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Adherence to patient safety protocols and effective communication among healthcare professionals is paramount in nursing practice, ensuring optimal post-operative care and patient well-being. However, there are cases where critical information is not communicated in a timely manner, which could jeopardize the outcome of the patient. These incidents may give rise to questions as to the conduct and decision-making of registered nurses, which could affect their professional position and career. In order to deal with these complicated legislative matters as well as protect their rights. A nurse defense attorney is readily available to provide professional assistance, ensuring unprejudiced investigation and advocating for the best interests of registered nurses in all proceedings. 

Scenario: The RN was Disciplined for Failure to Notify the Physician of the Patient’s Condition

It was the 7th of January, 2021, the RN involved was employed at a hospital in Bryan, Texas, and had been in that position for four (4) years and three (3) months.

During the incident, the RN was on duty when she failed to notify the surgeon or anesthesiologist when a patient experienced hypotension with increased heart rate after his laparoscopic cholecystectomy, and instead sped up the patient’s existing IV fluid infusion without an order for a bolus. Additionally, the RN discharged the patient from the PACU without documenting the vital signs she took from 1720 to 1755 discharge as required. Subsequently, the patient was discharged from the hospital and then later presented to another facility in hypotensive shock and was found to have three liters of blood in his abdomen requiring surgical treatment and admission to the intensive care unit. The RN’s conduct could have injured the patient and deprived the physician of information needed to institute timely medical interventions to stabilize the patient’s condition.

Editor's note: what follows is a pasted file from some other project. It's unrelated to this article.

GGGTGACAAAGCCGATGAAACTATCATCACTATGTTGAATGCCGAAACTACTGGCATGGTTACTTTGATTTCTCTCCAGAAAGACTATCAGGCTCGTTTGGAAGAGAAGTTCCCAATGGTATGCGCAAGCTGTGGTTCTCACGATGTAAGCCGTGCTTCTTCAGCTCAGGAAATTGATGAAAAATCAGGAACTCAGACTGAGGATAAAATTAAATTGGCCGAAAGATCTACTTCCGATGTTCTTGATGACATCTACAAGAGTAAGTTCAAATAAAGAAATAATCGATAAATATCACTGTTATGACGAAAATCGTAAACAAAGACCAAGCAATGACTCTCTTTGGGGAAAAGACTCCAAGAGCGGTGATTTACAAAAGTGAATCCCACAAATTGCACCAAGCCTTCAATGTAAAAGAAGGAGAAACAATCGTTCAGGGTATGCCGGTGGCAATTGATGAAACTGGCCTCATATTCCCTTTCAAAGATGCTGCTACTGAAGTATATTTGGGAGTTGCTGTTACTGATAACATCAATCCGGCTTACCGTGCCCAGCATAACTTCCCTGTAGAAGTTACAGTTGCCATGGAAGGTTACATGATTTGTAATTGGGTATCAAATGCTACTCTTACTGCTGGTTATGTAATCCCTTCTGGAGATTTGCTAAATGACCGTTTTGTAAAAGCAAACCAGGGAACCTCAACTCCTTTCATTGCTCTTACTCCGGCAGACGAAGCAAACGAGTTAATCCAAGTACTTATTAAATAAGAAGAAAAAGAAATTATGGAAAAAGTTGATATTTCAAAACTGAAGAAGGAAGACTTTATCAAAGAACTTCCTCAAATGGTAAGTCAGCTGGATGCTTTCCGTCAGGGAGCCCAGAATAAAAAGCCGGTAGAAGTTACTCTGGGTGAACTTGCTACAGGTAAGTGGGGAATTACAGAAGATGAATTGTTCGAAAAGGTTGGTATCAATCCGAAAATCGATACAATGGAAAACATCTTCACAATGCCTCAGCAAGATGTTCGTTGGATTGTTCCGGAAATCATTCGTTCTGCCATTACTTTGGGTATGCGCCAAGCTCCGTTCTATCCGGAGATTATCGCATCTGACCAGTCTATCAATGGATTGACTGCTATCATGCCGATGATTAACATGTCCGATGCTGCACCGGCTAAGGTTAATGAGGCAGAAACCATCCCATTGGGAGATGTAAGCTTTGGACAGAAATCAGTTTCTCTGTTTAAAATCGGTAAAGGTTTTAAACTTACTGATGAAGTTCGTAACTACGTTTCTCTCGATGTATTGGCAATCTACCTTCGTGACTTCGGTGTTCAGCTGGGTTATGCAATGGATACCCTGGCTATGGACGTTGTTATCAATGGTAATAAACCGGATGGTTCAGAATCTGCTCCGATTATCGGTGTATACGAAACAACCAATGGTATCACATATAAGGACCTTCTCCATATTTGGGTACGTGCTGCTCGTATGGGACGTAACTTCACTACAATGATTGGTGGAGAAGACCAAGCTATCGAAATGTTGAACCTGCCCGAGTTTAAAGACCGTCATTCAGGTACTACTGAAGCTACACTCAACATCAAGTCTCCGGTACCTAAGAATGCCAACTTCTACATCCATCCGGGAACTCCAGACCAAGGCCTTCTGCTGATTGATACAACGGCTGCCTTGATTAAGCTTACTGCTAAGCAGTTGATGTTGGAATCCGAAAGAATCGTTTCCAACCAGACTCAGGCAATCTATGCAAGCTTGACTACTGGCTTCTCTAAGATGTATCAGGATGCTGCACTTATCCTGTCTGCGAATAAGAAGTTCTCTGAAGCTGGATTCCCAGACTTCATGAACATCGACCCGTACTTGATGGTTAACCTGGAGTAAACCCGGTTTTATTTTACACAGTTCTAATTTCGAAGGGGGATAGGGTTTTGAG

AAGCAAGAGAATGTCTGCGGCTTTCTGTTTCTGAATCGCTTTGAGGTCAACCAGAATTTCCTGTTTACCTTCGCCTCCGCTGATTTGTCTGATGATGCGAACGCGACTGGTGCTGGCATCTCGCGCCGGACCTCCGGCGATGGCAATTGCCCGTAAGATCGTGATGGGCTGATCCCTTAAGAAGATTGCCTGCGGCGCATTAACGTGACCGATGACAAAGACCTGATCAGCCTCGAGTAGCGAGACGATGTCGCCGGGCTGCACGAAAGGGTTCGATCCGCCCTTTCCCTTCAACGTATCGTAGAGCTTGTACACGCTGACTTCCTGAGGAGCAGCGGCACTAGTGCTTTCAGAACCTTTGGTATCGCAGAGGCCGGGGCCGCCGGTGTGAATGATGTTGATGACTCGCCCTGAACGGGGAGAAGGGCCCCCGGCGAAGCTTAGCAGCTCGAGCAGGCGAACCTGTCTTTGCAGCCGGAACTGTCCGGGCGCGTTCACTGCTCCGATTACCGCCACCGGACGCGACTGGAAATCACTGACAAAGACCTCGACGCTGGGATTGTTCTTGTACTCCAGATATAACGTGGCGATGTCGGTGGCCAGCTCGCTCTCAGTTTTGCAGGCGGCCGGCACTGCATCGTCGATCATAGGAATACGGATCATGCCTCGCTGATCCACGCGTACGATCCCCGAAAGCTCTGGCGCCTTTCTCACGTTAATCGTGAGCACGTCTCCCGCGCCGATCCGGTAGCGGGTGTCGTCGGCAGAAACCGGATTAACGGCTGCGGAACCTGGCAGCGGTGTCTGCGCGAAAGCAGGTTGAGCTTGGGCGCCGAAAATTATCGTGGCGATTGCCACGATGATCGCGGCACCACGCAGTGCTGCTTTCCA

In the RN’s defense, the RN stated that the patient’s presentation of hypotension, nausea, tachycardia, and diaphoresis is consistent with the clinical presentation of a vagal response, which is common after surgery. Moreover, she palpated the patient’s belly which she found to be soft and tender, with no signs of postoperative bleeding such as distention; he also had no other signs of bleeding such as bruising, abdominal pain, or increased capillary refill time. Meanwhile, the RN stated that she had sought a second opinion from the charge nurse, who agreed with her assessment and confirmed that she should administer a fluid bolus to relieve the patient’s symptoms, which is not uncommon practice in the PACU. Moving on, the patient’s blood pressure immediately recovered after the bolus, and the patient asked to go home. So she took him off the monitor and assisted him to the bathroom to get dressed at 1730 and then out to the parking lot to be driven home. Afterward, when she returned to the patient’s room, she realized that another nurse had come by and turned off the monitor the patient had been connected to, which erased all the patient’s vital signs since the last time she saved them at 1700. Since the RN could no longer access the patient’s vital signs, she charted that his systolic blood pressure was in the 120s, and his heart rate was in the 90s because she did not want to falsify his records by making up the numbers she could not exactly remember. The RN further stated that she had appropriately assessed the patient and determined that discharge criteria had been met per policy and physician orders. Finally, she added that the patient reported feeling fine and did not exhibit any symptoms of hypotensive or hemorrhagic shock, or any other issues that warranted calling a physician.

The above actions constitute grounds for disciplinary action in accordance with Section 301.452(b)(10)&(13) Texas Occupations Code and is a violation of 22 TEX ADMIN. CODE §217.11(1)(A),(1)(B),(1)(C),(1)(M),(1)(P)&(3)(A) and 22 TEX. ADMIN. CODE §217.12(1)(A),(1)(B)&(4).

Consequently, the RN lost the case without valid evidence to prove her side of the story. The failure to hire a Texas nurse attorney to help her with her case has led the Texas Board of Nursing to discipline the RN’s license.

Equip yourself with the knowledge and expertise for a successful outcome by consulting a knowledgeable and experienced Texas RN/LVN license attorney. Attorney Yong J. An is an experienced Texas nurse defense attorney for various licensing cases over the past 18 years and represented over 600 nurses before the Texas BON. The Law Office of Yong J. An is available 24/7 through text or call at (832) 428-5679.